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My previous (most recently preceding) blog post about the so-called “INC” phenomenon has set off a conversation (almost a debate) about whether INC is really new or, as I argue, just a new manifestation of something old.
If you are joining here and don’t know what “INC” refers to, please look back to the previous blog post here. It was entitled “A Newish American Church Phenomenon: INC (Independent Network Christianity).” Some responders (here and by other means of communication) challenged my claim that INC is just a new manifestation of an old pattern in American religious life. Let me explain further.
Pentecostalism - Teenager - Movement - Adult - Jesus
I grew up in the “thick” of American classical Pentecostalism in the 1950s and 1960s. I was a teenager when the charismatic movement broke out and a (very) young adult when the Jesus People Movement exploded on the scene. But my roots are in classical Pentecostalism.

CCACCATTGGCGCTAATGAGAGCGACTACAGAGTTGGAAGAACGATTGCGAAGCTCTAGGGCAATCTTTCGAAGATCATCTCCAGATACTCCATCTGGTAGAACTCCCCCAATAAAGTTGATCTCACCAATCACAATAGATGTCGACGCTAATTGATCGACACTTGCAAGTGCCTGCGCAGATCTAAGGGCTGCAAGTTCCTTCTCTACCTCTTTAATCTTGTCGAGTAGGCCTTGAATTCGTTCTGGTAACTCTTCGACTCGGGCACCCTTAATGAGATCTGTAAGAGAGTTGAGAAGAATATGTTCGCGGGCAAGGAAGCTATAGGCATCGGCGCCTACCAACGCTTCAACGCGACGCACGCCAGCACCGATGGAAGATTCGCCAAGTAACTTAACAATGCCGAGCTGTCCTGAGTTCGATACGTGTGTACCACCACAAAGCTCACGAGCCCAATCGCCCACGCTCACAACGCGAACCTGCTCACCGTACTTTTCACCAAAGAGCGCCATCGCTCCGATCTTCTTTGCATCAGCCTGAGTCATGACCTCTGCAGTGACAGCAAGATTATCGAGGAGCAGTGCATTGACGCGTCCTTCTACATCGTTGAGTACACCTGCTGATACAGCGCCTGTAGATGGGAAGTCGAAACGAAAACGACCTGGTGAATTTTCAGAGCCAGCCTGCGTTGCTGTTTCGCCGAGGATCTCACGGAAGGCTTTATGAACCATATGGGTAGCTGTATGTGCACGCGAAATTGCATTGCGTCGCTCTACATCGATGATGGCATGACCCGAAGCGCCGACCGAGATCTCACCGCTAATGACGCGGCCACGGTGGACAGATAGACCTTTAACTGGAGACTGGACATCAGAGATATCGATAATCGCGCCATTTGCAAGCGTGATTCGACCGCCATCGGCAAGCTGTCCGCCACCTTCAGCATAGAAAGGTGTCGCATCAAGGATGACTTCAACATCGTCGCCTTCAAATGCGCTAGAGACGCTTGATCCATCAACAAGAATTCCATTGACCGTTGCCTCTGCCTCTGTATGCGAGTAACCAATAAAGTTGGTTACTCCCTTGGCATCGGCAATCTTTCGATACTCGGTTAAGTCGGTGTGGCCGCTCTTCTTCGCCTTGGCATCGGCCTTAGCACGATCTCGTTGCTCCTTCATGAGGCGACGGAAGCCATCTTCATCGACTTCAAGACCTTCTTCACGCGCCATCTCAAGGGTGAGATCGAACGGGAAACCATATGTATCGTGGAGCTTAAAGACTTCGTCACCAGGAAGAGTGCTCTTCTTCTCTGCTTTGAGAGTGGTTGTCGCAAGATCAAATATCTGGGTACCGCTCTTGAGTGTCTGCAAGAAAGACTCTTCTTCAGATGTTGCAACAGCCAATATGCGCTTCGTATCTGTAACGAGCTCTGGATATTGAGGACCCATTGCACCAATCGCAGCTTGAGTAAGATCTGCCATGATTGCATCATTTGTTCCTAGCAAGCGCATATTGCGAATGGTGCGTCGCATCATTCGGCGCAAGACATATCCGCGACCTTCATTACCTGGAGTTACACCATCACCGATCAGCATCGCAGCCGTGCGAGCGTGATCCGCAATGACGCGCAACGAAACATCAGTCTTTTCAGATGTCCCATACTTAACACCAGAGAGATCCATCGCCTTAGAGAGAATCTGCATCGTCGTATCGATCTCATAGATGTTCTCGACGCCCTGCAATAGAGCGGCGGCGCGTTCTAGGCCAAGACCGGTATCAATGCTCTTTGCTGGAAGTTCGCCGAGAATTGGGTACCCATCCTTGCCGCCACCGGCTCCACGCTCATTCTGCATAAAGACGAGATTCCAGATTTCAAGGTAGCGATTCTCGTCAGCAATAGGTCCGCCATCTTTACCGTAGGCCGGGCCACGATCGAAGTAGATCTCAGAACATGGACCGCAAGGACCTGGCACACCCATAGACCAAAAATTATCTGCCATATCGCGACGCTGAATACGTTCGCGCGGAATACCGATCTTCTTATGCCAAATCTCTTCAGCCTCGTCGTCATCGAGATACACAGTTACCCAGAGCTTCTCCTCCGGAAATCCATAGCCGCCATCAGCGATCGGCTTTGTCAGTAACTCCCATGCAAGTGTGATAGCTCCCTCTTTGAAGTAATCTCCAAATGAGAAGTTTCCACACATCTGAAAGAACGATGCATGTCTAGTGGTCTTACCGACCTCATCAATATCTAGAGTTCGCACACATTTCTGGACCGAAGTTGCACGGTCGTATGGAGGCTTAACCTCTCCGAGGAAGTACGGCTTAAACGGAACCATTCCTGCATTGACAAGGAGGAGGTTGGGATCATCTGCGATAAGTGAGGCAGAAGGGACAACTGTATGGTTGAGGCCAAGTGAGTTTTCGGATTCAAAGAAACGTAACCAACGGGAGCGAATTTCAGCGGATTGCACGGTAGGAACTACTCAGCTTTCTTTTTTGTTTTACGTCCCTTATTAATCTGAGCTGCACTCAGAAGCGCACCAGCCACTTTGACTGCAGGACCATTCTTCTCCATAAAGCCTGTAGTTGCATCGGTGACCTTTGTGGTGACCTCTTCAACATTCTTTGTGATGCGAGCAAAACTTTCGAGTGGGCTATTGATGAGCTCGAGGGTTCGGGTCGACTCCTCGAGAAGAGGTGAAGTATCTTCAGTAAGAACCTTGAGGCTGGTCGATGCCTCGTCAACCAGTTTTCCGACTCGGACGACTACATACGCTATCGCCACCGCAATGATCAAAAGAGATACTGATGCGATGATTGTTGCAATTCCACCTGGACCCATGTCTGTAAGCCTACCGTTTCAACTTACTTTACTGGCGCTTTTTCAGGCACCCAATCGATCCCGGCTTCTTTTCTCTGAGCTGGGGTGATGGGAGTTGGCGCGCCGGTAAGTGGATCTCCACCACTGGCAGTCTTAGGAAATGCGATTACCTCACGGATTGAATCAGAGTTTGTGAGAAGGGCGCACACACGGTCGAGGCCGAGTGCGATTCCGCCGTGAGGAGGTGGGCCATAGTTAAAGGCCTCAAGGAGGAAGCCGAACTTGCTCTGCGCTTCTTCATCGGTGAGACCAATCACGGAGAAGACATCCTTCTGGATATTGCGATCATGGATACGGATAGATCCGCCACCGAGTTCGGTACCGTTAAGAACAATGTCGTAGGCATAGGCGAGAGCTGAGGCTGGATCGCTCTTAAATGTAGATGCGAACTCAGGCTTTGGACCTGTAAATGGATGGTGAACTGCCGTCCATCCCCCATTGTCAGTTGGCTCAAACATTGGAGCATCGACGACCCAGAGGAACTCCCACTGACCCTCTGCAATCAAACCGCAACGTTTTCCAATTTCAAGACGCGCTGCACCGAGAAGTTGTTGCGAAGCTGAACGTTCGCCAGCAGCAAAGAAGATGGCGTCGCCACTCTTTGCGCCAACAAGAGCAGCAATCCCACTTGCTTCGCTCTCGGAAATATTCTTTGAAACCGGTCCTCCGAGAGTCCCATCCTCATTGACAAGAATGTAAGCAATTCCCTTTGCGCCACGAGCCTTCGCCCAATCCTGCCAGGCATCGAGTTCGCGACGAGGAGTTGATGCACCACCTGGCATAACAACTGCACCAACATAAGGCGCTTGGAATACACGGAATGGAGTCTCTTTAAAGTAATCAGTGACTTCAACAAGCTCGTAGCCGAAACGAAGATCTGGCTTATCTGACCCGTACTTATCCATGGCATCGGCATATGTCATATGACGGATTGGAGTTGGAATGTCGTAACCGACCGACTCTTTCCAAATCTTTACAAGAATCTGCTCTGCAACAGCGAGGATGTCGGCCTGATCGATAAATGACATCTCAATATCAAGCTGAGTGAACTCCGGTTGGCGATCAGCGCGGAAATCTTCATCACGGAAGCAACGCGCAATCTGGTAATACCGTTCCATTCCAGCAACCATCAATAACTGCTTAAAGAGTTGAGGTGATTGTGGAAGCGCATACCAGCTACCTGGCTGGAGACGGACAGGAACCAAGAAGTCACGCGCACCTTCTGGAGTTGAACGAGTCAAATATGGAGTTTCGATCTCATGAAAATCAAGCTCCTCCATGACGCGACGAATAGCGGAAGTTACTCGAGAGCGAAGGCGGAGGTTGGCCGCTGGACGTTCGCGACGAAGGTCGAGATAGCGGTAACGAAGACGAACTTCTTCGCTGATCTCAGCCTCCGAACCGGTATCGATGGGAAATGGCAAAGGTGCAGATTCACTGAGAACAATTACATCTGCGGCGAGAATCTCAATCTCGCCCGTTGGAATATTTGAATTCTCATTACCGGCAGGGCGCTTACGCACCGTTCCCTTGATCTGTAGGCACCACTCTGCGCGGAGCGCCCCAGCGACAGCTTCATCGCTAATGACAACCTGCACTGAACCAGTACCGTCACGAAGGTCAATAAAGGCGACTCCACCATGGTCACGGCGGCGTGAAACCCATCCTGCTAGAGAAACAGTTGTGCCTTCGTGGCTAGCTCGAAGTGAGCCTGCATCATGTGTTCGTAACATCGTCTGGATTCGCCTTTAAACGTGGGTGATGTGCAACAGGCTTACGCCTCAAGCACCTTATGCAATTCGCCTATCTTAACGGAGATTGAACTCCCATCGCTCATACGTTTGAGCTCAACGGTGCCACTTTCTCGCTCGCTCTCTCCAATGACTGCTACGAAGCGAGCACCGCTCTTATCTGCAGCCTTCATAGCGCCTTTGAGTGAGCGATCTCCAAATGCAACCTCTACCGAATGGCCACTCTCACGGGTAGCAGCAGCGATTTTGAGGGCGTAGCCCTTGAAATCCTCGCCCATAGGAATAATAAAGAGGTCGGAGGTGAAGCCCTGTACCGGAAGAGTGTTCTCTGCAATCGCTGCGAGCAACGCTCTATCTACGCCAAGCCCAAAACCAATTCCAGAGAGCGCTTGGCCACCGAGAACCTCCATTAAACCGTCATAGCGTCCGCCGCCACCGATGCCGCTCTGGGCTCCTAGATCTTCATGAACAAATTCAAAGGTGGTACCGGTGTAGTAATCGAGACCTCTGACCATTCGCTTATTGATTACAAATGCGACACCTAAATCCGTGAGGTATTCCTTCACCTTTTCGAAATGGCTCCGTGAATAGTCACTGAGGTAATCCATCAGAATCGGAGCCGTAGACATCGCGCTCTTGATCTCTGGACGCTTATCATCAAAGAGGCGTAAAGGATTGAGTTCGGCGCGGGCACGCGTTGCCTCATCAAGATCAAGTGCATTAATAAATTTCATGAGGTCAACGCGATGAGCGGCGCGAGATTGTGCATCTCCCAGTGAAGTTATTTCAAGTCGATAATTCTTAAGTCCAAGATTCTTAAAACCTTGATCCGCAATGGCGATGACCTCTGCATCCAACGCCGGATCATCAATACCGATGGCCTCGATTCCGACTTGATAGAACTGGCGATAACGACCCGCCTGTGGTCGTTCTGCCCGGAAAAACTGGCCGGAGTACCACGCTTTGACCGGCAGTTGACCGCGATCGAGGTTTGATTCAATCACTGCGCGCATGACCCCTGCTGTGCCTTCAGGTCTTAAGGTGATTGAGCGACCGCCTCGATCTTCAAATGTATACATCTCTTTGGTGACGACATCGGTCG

No doubt the technology being used by INC is new, but it also is a new form of something older—radio, television, direct mail, fax machine networking. Now they (INC leaders) use the world wide web including Youtube channels, blogs, and podcasting on their own web sites.
Pattern - People - Pentecostalism - Timers - Phenomena
The pattern, however, is the same. And this is what some good people who didn’t grow up in classical Pentecostalism in the 1950s (or before) don’t know. I’m here to tell them. Only a few old timers like myself will remember these phenomena.
If you want a book to read about it, I suggest David Edwin Harrell’s All Things Are Possible. It’s a little old now, but it takes the story up to about 1970—the story of American healing revivals and revivalists. I knew some of the evangelists in the book; they held revivals supported by our church. I ate dinners and lunches with them; they were in our home. Others I...
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